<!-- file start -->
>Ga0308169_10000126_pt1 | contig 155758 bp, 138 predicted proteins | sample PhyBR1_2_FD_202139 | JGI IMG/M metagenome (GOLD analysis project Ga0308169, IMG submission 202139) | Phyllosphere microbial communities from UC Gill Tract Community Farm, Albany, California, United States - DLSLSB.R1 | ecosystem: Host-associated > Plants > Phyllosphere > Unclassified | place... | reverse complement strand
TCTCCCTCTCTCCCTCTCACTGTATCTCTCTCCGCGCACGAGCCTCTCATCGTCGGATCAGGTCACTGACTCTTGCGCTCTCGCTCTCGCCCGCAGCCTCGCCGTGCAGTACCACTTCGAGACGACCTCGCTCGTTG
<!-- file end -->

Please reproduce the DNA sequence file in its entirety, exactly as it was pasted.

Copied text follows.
>Ga0308169_10000126_pt1 | contig 155758 bp, 138 predicted proteins | sample PhyBR1_2_FD_202139 | JGI IMG/M metagenome (GOLD analysis project Ga0308169, IMG submission 202139) | Phyllosphere microbial communities from UC Gill Tract Community Farm, Albany, California, United States - DLSLSB.R1 | ecosystem: Host-associated > Plants > Phyllosphere > Unclassified | place... | reverse complement strand
TCTCCCTCTCTCCCTCTCACTGTATCTCTCTCCGCGCACGAGCCTCTCATCGTCGGATCAGGTCACTGACTCTTGCGCTCTCGCTCTCGCCCGCAGCCTCGCCGTGCAGTACCACTTCGAGACGACCTCGCTCGTTG